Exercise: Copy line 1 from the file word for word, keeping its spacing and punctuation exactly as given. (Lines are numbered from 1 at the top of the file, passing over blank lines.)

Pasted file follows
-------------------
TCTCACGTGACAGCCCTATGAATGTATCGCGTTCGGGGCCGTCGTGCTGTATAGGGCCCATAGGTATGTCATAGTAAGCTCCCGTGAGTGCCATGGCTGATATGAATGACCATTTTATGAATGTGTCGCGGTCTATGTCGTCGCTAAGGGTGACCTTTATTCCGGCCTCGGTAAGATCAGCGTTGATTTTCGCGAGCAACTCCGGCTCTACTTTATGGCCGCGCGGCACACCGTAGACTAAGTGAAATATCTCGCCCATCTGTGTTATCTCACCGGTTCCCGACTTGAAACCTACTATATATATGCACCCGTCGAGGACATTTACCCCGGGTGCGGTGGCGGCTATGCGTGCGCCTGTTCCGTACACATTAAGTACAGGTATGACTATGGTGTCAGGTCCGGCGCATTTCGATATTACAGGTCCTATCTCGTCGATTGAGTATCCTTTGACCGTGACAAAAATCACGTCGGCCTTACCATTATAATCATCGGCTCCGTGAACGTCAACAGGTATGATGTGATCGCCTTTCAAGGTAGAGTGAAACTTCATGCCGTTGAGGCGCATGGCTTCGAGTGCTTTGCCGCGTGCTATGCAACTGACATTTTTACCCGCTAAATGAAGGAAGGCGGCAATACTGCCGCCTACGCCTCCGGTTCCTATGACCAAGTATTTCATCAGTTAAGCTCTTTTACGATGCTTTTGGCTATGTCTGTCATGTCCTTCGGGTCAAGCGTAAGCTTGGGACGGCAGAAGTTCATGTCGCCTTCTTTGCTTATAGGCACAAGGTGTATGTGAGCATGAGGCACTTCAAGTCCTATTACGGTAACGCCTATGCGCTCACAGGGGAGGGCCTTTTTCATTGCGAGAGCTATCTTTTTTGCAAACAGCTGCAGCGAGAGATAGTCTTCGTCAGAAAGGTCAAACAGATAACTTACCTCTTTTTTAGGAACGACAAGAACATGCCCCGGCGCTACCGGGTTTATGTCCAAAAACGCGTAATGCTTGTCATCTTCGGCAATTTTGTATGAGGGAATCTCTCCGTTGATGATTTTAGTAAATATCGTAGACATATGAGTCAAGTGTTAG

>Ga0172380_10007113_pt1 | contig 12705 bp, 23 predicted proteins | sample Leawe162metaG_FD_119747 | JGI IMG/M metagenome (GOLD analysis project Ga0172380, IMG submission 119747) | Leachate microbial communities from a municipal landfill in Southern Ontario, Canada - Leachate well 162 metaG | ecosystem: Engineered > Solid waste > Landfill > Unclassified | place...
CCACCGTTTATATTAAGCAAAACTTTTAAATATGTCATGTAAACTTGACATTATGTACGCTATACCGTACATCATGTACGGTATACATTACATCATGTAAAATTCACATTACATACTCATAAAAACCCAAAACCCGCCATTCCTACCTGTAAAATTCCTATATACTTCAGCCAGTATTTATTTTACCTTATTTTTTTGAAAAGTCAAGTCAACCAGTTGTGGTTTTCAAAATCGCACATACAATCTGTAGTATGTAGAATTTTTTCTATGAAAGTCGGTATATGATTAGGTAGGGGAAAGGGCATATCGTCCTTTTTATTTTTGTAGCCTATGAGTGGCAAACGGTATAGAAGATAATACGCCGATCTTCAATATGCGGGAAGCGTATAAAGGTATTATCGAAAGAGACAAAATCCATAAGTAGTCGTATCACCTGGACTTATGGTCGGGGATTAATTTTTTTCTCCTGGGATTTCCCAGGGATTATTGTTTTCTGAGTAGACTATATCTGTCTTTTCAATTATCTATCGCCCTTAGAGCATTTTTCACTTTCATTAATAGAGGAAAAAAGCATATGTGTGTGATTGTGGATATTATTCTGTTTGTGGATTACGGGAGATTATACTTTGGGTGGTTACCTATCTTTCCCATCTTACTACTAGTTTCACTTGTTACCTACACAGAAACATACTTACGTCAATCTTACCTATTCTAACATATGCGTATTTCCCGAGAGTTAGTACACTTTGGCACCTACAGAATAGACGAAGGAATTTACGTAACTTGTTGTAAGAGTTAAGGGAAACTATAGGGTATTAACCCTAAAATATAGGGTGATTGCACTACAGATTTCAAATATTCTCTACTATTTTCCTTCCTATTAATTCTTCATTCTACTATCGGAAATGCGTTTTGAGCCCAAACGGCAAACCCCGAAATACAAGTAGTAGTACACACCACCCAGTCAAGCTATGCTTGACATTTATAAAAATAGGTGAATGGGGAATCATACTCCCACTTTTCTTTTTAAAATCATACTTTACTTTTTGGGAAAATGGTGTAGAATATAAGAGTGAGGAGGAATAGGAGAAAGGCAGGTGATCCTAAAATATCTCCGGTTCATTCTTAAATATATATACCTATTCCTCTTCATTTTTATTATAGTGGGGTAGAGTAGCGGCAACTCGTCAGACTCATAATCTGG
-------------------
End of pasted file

TCTCACGTGACAGCCCTATGAATGTATCGCGTTCGGGGCCGTCGTGCTGTATAGGGCCCATAGGTATGTCATAGTAAGCTCCCGTGAGTGCCATGGCTGATATGAATGACCATTTTATGAATGTGTCGCGGTCTATGTCGTCGCTAAGGGTGACCTTTATTCCGGCCTCGGTAAGATCAGCGTTGATTTTCGCGAGCAACTCCGGCTCTACTTTATGGCCGCGCGGCACACCGTAGACTAAGTGAAATATCTCGCCCATCTGTGTTATCTCACCGGTTCCCGACTTGAAACCTACTATATATATGCACCCGTCGAGGACATTTACCCCGGGTGCGGTGGCGGCTATGCGTGCGCCTGTTCCGTACACATTAAGTACAGGTATGACTATGGTGTCAGGTCCGGCGCATTTCGATATTACAGGTCCTATCTCGTCGATTGAGTATCCTTTGACCGTGACAAAAATCACGTCGGCCTTACCATTATAATCATCGGCTCCGTGAACGTCAACAGGTATGATGTGATCGCCTTTCAAGGTAGAGTGAAACTTCATGCCGTTGAGGCGCATGGCTTCGAGTGCTTTGCCGCGTGCTATGCAACTGACATTTTTACCCGCTAAATGAAGGAAGGCGGCAATACTGCCGCCTACGCCTCCGGTTCCTATGACCAAGTATTTCATCAGTTAAGCTCTTTTACGATGCTTTTGGCTATGTCTGTCATGTCCTTCGGGTCAAGCGTAAGCTTGGGACGGCAGAAGTTCATGTCGCCTTCTTTGCTTATAGGCACAAGGTGTATGTGAGCATGAGGCACTTCAAGTCCTATTACGGTAACGCCTATGCGCTCACAGGGGAGGGCCTTTTTCATTGCGAGAGCTATCTTTTTTGCAAACAGCTGCAGCGAGAGATAGTCTTCGTCAGAAAGGTCAAACAGATAACTTACCTCTTTTTTAGGAACGACAAGAACATGCCCCGGCGCTACCGGGTTTATGTCCAAAAACGCGTAATGCTTGTCATCTTCGGCAATTTTGTATGAGGGAATCTCTCCGTTGATGATTTTAGTAAATATCGTAGACATATGAGTCAAGTGTTAG